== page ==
Red Raiders, Lost and Found

After a close loss to West Virginia, Joe Yeager weighs in on the Red Raiders.

Something certainly lit a fire under the Texas Tech basketball team. There is simply no comparison between the gritty effort the Red Raiders put forth against the West Virginia Mountaineers, and the slothful lethargy they displayed the game before against Oklahoma State.


On the road, before a throaty, partisan house, Tech summoned up a passionate performance and very nearly pulled off a shocker in Morgantown. This looked like a totally different Red Raider team


What a shame they couldn't seal the deal!


At any rate, it is fairly apparent that a certain sports writer penned this team's epitaph a mite too early. The spirit to win still beats within the hearts of these Red Raiders, and they are still paying attention to the teachings of Chris Walker and his staff.


The stark change was most apparent in the first half defense Tech played. Suffice it to say, that the Red Raiders played more aggressively and physically than they have all year. On the plus side, Tech pestered, worried and harried the Mountaineers, holding them to 32 first half points. On the downside, this physicality resulted in a slew of fouls. And ultimately, three Red Raiders—Jordan Tolbert, Jay Crockett and Dejan Kravic—fouled out.


It didn't help matters that the zebras allowed burly Turkish hill giant, Deniz Kravic to pull a bull-in-a-China-shop routine all game long. He barreled into, plowed over, and trampled underfoot many a Red Raider on this afternoon, yet was tagged with only two personal fouls. This strains credulity.


Tech's second half defense was not as physical, but then it couldn't be because of foul difficulties. Fortunately, the offense took up the slack.


Offensive productivity has been a terrible problem for the Red Raiders throughout Big 12 play, but Tech actually looked very crisp at times running their sets in the second half. Screens were set with authority, and the Red Raiders cut hard. They also ran a few very sharp in-bounds plays which produced points and fouls.


Then there was Dusty Hannahs, knocking down three-pointers with the game on the line. And unlike in previous games, Hannahs actually had breathing room to shoot. This can be attributed to better screening and Hannahs curling off those screens quickly and precisely.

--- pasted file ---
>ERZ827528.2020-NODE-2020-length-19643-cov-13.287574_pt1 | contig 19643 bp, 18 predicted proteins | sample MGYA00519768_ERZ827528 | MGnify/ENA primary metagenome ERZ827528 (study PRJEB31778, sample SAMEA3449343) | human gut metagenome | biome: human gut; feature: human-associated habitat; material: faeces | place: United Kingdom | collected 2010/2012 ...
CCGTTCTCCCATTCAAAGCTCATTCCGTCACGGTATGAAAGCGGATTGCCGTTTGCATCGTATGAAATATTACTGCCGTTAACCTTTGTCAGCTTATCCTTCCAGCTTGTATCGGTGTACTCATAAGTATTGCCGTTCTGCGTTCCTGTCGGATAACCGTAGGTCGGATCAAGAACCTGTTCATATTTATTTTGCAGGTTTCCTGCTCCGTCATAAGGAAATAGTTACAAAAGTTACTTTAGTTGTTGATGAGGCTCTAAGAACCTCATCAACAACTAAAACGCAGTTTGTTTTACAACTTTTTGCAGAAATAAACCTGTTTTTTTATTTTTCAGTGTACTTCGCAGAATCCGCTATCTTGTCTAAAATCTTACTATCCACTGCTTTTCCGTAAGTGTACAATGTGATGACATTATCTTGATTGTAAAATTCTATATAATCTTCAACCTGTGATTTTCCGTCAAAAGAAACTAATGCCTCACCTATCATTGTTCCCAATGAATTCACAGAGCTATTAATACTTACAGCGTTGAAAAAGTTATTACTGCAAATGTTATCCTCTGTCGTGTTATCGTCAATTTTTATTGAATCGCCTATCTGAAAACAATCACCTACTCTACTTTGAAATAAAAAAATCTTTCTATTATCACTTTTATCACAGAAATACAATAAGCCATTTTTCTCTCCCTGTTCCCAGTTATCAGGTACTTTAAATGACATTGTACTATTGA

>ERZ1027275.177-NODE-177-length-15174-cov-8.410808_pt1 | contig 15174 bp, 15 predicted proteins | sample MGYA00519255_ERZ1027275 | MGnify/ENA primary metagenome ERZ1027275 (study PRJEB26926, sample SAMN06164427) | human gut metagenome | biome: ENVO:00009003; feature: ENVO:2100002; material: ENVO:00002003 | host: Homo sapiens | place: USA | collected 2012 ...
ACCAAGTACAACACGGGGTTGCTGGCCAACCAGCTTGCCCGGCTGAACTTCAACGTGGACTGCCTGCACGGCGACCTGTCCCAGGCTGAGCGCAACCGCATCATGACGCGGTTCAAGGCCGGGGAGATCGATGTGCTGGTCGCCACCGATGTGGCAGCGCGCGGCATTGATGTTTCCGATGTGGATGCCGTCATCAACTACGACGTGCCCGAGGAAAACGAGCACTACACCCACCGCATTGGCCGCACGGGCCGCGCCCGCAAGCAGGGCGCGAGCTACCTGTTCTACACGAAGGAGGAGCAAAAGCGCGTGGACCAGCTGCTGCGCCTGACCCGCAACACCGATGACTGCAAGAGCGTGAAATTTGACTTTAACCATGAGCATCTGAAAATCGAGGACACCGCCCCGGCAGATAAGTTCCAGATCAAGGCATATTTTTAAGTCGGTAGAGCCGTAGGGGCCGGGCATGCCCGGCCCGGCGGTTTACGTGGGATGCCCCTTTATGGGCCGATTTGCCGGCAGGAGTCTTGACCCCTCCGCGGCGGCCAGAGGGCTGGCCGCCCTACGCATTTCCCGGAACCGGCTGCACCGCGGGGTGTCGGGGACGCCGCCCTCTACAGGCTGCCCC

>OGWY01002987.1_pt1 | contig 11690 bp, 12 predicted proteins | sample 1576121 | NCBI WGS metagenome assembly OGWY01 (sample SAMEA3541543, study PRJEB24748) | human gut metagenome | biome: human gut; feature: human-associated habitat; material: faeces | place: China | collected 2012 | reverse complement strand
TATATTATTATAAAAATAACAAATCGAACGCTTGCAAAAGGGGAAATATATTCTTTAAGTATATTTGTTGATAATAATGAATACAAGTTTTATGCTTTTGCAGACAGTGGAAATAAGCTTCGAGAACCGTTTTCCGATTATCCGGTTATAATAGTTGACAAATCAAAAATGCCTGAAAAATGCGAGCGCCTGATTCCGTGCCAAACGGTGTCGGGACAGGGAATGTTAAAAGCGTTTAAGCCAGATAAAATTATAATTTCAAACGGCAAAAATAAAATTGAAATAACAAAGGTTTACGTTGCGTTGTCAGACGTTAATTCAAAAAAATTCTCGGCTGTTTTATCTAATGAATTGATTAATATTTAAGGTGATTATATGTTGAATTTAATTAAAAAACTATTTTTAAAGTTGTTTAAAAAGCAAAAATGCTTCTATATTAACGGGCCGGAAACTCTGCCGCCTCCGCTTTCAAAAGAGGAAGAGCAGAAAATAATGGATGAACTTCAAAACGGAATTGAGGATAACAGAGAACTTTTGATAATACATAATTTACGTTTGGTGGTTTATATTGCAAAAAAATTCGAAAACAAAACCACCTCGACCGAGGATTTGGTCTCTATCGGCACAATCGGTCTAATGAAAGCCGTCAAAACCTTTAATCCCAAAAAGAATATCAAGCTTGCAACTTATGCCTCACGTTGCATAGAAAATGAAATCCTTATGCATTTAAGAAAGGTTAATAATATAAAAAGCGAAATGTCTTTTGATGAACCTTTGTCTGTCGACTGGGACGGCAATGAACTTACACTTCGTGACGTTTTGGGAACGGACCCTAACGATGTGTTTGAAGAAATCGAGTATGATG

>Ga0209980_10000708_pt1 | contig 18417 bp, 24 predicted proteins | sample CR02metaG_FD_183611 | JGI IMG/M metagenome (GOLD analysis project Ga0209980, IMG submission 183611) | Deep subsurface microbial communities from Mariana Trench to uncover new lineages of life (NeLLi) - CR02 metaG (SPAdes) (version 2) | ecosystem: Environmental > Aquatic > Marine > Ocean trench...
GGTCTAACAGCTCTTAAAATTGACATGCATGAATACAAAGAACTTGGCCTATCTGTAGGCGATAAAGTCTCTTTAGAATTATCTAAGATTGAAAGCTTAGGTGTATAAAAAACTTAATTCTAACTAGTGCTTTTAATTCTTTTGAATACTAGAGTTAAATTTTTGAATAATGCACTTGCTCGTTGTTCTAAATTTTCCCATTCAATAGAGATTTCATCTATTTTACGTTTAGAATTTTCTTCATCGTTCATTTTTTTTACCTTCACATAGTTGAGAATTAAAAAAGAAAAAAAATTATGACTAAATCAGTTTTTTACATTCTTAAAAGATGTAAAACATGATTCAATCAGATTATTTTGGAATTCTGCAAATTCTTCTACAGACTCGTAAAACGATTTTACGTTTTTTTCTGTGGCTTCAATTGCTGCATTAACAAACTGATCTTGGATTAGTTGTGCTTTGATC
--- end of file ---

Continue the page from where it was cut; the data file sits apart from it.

This was a game Tech could have won. Indeed, for the vast majority of the game one almost got the sense that the Red Raiders were the better team, and almost never have you been able to say that about Tech during Big 12 play.


Ultimately, Tech's inability to board missed free throws hurt them badly. The Mountaineers picked off missed charity shots a good four times, and made the Red Raiders pay when they did. That is unacceptable. Missed free throws should belong to the defensive team.


Then there was the curious day of Josh Gray. He played a mammoth 39 minutes and had a very mixed outing. On the plus side, Gray dished out eight big assists. That sort of productivity is what Chris Walker needs from his point guard. On the downside, however, Gray went one of nine from the floor and committed six turnovers. It is thus rather strange that Daylen Robinson, who at times has provided a spark this season, didn't see the floor at all.


So how does this rather impressive but bitter loss affect Chris Walker's pursuit of the permanent head coaching position at Tech? Just as a kiss is still a kiss, and a cigar is sometimes just a cigar, a loss is still a loss. It remains to be seen how much a close road defeat to a middling West Virginia team will sway Kirby Hocutt. But one thing is for certain—the battling spirit Walker's team showed against the Mountaineers looks a damned sight better than the pathetic effort his team displayed at home against Oklahoma State.


And all of this makes the upcoming tilt against Oklahoma all the more crucial. For my money, the Sooners could be the Big 12's sleeper team in the NCAA tourney. When it comes to pure athleticism and aggression, few teams in the country are better than OU. This is a team that is capable of blowing weak-willed clubs right out of the gym. But if Walker's team builds upon what they did in Morgantown and upsets the Sooners, they may provide real justification for getting to play for him again in 2013-14.

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